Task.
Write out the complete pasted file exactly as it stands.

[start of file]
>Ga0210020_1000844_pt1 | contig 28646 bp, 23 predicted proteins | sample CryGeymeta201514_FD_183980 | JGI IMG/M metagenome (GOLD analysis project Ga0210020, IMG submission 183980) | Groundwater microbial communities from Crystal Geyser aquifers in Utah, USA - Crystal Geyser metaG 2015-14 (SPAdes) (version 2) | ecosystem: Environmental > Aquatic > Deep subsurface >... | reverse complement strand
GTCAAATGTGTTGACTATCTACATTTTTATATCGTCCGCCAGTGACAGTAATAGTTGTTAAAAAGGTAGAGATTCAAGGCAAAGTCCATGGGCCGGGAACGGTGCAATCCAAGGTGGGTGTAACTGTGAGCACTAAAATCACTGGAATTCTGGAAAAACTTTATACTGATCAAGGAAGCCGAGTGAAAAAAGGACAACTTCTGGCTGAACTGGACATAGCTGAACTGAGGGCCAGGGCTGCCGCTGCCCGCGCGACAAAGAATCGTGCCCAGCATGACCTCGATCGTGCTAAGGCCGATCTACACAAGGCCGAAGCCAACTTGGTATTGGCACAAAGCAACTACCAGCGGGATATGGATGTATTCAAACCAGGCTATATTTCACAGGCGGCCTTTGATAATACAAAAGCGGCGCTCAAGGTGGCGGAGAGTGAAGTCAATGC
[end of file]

>Ga0210020_1000844_pt1 | contig 28646 bp, 23 predicted proteins | sample CryGeymeta201514_FD_183980 | JGI IMG/M metagenome (GOLD analysis project Ga0210020, IMG submission 183980) | Groundwater microbial communities from Crystal Geyser aquifers in Utah, USA - Crystal Geyser metaG 2015-14 (SPAdes) (version 2) | ecosystem: Environmental > Aquatic > Deep subsurface >... | reverse complement strand
GTCAAATGTGTTGACTATCTACATTTTTATATCGTCCGCCAGTGACAGTAATAGTTGTTAAAAAGGTAGAGATTCAAGGCAAAGTCCATGGGCCGGGAACGGTGCAATCCAAGGTGGGTGTAACTGTGAGCACTAAAATCACTGGAATTCTGGAAAAACTTTATACTGATCAAGGAAGCCGAGTGAAAAAAGGACAACTTCTGGCTGAACTGGACATAGCTGAACTGAGGGCCAGGGCTGCCGCTGCCCGCGCGACAAAGAATCGTGCCCAGCATGACCTCGATCGTGCTAAGGCCGATCTACACAAGGCCGAAGCCAACTTGGTATTGGCACAAAGCAACTACCAGCGGGATATGGATGTATTCAAACCAGGCTATATTTCACAGGCGGCCTTTGATAATACAAAAGCGGCGCTCAAGGTGGCGGAGAGTGAAGTCAATGC